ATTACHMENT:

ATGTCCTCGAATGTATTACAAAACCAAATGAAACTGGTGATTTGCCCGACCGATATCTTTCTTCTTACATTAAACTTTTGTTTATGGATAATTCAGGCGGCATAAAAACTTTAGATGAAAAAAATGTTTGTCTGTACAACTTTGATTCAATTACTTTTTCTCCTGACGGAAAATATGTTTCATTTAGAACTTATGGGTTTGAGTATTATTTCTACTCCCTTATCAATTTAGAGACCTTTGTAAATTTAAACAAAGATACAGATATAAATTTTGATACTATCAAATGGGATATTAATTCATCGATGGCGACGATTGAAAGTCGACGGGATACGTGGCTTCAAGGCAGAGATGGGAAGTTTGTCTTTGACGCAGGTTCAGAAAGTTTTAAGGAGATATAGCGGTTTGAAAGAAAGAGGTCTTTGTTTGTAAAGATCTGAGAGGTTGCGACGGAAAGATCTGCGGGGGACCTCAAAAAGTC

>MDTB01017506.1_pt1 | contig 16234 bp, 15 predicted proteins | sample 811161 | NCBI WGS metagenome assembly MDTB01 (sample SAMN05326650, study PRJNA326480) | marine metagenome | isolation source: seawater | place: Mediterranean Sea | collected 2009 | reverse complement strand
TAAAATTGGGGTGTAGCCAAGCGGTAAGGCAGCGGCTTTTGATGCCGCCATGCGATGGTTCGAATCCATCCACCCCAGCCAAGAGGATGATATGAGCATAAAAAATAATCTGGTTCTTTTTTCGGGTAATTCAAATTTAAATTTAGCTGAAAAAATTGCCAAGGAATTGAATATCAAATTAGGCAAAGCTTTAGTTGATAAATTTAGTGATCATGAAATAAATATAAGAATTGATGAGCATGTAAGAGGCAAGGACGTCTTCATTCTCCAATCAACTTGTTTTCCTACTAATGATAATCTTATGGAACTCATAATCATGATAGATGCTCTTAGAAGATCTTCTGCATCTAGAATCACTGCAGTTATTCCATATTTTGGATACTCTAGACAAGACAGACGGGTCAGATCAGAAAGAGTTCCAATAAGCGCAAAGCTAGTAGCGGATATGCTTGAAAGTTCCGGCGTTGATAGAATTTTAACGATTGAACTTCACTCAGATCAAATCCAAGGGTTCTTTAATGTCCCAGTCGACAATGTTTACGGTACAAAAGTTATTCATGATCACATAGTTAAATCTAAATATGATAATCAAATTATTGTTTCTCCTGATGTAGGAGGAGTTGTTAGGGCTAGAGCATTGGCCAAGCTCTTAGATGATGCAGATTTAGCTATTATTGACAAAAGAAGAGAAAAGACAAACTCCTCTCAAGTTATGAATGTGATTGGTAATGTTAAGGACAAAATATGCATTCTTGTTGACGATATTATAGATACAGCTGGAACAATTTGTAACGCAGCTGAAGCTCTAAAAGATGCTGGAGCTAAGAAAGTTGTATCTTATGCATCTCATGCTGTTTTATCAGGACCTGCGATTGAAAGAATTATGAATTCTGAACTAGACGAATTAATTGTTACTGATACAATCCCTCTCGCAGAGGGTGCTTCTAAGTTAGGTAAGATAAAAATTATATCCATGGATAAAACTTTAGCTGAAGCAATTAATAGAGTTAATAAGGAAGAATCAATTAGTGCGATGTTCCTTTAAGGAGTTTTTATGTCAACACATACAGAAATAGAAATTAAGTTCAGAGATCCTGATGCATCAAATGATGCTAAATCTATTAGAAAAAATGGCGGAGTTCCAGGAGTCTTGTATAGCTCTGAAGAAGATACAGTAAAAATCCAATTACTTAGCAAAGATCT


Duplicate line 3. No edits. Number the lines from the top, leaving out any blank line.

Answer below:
TAAAATTGGGGTGTAGCCAAGCGGTAAGGCAGCGGCTTTTGATGCCGCCATGCGATGGTTCGAATCCATCCACCCCAGCCAAGAGGATGATATGAGCATAAAAAATAATCTGGTTCTTTTTTCGGGTAATTCAAATTTAAATTTAGCTGAAAAAATTGCCAAGGAATTGAATATCAAATTAGGCAAAGCTTTAGTTGATAAATTTAGTGATCATGAAATAAATATAAGAATTGATGAGCATGTAAGAGGCAAGGACGTCTTCATTCTCCAATCAACTTGTTTTCCTACTAATGATAATCTTATGGAACTCATAATCATGATAGATGCTCTTAGAAGATCTTCTGCATCTAGAATCACTGCAGTTATTCCATATTTTGGATACTCTAGACAAGACAGACGGGTCAGATCAGAAAGAGTTCCAATAAGCGCAAAGCTAGTAGCGGATATGCTTGAAAGTTCCGGCGTTGATAGAATTTTAACGATTGAACTTCACTCAGATCAAATCCAAGGGTTCTTTAATGTCCCAGTCGACAATGTTTACGGTACAAAAGTTATTCATGATCACATAGTTAAATCTAAATATGATAATCAAATTATTGTTTCTCCTGATGTAGGAGGAGTTGTTAGGGCTAGAGCATTGGCCAAGCTCTTAGATGATGCAGATTTAGCTATTATTGACAAAAGAAGAGAAAAGACAAACTCCTCTCAAGTTATGAATGTGATTGGTAATGTTAAGGACAAAATATGCATTCTTGTTGACGATATTATAGATACAGCTGGAACAATTTGTAACGCAGCTGAAGCTCTAAAAGATGCTGGAGCTAAGAAAGTTGTATCTTATGCATCTCATGCTGTTTTATCAGGACCTGCGATTGAAAGAATTATGAATTCTGAACTAGACGAATTAATTGTTACTGATACAATCCCTCTCGCAGAGGGTGCTTCTAAGTTAGGTAAGATAAAAATTATATCCATGGATAAAACTTTAGCTGAAGCAATTAATAGAGTTAATAAGGAAGAATCAATTAGTGCGATGTTCCTTTAAGGAGTTTTTATGTCAACACATACAGAAATAGAAATTAAGTTCAGAGATCCTGATGCATCAAATGATGCTAAATCTATTAGAAAAAATGGCGGAGTTCCAGGAGTCTTGTATAGCTCTGAAGAAGATACAGTAAAAATCCAATTACTTAGCAAAGATCT